The U.S. detected Mr. Assad was seeking major air defense expansions after a series of foreign incursions, including the 2007 Israeli bombing of a suspected nuclear site at al Kibar; the February 2008 assassination in Damascus of Imad Mugniyah, a high-ranking Hezbollah military commander; and a September 2008 car bombing that U.S. officials say targeted a Syrian military intelligence facility.
Embarrassed by Israel’s ease of access to his country, Mr. Assad plunged into an effort to procure batteries of Russian interceptors and early warning systems. He arrayed them in overlapping concentric circles in and around population centers.
According to an internal U.S. intelligence assessment, in August 2008, Russia began shipping SA-22 Pantsir-S1 units to Syria. The system, a combination surface-to-air missile and 30 mm antiaircraft gun, has a digital targeting system and is mounted on a combat vehicle, making it easy to move. Today, Syria has 36 of the vehicles, according to the U.S. assessment.
In 2009, the Russians started upgrading Syria’s outdated analog SA-3 surface-to-air missile systems, turning them into the SA-26 Pechora-2M system, which is mobile and digital, equipped with missiles with an operational range of 17 miles.
The U.S. is particularly worried about another modernized system provided by Moscow—the SA-5. With an operational range of 175 miles, SA-5 missiles could take out U.S. planes flying from Cyprus, a key NATO base that was used during Libya operations and would likely be vital in any Syrian operation.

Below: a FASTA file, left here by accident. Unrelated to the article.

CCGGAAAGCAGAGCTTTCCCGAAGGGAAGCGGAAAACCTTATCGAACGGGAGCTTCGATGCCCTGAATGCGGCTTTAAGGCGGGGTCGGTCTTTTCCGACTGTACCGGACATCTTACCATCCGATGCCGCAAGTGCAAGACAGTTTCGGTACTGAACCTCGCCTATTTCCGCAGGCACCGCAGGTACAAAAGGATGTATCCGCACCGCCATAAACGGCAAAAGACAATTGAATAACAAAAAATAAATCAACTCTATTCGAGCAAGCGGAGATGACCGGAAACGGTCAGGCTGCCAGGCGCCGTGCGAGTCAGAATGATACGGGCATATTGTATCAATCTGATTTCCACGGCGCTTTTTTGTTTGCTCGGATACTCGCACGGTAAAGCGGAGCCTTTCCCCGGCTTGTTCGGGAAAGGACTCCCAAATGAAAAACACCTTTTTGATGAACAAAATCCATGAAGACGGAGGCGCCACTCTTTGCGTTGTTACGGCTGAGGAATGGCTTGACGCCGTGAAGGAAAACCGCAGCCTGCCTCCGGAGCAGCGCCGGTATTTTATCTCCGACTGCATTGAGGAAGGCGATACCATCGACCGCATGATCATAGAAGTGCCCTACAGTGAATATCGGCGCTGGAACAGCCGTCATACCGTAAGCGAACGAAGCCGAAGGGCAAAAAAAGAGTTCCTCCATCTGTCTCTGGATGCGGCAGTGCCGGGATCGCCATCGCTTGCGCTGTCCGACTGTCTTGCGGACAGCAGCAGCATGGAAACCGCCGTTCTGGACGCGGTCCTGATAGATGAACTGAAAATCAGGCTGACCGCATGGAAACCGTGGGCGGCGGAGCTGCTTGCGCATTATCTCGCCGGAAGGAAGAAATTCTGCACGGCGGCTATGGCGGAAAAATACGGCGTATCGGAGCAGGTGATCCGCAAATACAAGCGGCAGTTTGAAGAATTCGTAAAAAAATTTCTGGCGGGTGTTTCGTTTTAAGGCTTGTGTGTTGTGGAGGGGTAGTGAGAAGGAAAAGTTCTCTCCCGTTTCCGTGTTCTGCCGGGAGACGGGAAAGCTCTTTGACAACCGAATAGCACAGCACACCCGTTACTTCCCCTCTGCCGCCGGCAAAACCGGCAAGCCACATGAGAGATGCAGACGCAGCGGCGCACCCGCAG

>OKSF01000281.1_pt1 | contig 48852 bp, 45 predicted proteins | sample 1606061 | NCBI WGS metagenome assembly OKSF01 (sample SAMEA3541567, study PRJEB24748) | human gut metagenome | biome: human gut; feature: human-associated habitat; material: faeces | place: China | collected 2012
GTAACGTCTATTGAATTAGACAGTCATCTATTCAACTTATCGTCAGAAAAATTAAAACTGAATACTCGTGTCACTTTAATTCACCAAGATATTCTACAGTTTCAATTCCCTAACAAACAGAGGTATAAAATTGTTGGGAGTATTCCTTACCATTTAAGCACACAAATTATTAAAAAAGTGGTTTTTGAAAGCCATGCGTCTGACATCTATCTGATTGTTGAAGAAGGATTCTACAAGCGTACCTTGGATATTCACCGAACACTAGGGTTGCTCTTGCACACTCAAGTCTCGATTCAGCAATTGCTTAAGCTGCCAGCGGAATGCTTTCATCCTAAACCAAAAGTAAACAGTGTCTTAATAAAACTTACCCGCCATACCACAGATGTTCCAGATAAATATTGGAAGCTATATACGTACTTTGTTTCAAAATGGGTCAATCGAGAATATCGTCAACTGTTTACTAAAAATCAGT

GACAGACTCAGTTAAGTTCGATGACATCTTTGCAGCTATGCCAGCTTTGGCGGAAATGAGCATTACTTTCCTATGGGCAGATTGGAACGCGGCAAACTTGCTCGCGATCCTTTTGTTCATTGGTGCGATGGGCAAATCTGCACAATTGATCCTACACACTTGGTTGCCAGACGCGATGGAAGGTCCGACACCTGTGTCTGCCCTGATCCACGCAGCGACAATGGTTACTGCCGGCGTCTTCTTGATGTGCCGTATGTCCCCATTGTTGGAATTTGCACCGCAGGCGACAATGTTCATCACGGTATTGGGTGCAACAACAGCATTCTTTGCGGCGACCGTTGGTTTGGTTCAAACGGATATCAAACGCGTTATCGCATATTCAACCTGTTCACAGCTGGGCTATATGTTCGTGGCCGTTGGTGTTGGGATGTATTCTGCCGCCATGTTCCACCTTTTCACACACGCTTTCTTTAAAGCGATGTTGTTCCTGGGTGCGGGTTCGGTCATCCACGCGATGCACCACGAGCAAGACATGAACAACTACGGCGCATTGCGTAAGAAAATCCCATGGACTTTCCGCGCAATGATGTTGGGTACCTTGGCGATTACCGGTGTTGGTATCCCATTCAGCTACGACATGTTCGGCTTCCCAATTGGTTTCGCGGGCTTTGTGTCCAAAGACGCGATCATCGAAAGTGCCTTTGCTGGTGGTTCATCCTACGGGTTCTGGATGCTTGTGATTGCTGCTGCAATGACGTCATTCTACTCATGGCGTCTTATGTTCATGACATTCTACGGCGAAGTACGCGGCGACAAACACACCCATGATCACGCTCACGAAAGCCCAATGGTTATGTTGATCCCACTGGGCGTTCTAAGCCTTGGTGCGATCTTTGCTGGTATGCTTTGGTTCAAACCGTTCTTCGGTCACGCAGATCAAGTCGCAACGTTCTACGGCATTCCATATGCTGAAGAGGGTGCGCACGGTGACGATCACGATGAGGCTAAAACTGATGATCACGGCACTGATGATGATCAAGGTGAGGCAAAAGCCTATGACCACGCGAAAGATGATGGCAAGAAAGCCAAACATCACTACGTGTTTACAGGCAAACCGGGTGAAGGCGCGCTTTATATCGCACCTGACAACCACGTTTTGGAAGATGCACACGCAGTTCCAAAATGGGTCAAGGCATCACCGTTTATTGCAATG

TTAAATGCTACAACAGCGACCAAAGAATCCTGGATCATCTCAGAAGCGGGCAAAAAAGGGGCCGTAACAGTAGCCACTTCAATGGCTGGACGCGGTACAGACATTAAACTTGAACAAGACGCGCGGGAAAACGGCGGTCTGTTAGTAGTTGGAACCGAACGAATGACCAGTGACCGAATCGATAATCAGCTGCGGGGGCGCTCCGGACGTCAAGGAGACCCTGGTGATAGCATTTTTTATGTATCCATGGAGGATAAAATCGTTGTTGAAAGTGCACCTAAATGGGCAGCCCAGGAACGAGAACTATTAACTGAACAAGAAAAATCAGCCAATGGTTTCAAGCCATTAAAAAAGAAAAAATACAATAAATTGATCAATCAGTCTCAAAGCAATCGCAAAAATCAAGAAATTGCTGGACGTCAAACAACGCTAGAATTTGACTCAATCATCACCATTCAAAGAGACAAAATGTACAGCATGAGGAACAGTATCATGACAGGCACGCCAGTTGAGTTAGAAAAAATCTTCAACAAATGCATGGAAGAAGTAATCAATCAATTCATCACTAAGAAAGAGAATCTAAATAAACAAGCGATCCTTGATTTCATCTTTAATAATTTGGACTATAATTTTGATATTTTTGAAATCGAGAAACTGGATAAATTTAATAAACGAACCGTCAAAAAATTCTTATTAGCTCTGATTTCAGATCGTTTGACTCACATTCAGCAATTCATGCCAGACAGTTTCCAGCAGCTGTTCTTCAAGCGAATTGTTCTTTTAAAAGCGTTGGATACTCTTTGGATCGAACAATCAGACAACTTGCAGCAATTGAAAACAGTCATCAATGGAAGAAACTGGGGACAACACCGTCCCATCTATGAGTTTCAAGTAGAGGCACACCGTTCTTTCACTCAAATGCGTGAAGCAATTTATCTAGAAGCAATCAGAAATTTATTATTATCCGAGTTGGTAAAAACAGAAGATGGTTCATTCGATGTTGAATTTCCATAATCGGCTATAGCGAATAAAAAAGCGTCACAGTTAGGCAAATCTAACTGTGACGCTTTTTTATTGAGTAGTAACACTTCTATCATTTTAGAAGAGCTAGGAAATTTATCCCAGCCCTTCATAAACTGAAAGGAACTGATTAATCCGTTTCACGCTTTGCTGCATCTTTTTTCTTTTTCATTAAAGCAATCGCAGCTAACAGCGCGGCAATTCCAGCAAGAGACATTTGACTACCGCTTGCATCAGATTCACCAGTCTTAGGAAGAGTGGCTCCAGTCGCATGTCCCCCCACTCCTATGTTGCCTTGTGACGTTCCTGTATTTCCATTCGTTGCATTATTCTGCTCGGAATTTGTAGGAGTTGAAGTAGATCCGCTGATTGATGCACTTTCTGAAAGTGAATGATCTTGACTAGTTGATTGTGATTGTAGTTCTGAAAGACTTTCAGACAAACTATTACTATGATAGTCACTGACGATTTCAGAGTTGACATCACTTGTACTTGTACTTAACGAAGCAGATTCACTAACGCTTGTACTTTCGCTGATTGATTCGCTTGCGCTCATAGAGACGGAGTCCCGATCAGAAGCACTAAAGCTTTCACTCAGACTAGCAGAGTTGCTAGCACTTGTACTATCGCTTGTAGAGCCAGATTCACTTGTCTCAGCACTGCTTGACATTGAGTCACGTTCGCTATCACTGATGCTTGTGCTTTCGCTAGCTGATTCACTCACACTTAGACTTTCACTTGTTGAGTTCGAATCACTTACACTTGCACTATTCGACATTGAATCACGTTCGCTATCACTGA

Since March 2011, when the rebellion against Mr. Assad started, Russia has continued to support the air-defense system, providing key components and replacement parts, and sending technicians to test it, U.S. officials say.
Officials suspect one of the Pechoras shot down a Turkish reconnaissance plane last June, an incident closely studied by the U.S. and cited as evidence the system hasn’t been degraded by the conflict.
Last November, U.S. intelligence agencies learned that a flight from Russia to Syria was carrying components for the SA-17 Grizzly antiaircraft system, according to U.S. officials, who say resupply flights continue.
The Pentagon decided it could do little to stop the shipments, reflecting Washington’s shifting views of Damascus and a lack of U.S. influence with Russian President Vladimir Putin.
“A major focus has been on offensive weapons, not defensive,” a senior Obama administration said of the U.S.’s approach under Mr. Obama toward arms transfers to Syria.
Defense officials worried that raising U.S.-Russian tensions over Syria could prompt Moscow to retaliate by making it harder for the U.S. to use needed air and ground routes though Russian territory to withdraw military supplies from Afghanistan.
Pentagon officials concluded it wasn’t realistic to try to block all sales of air-defense systems. Instead, they decided to target what officials called “game changers”—the systems that most threaten Israel and the U.S.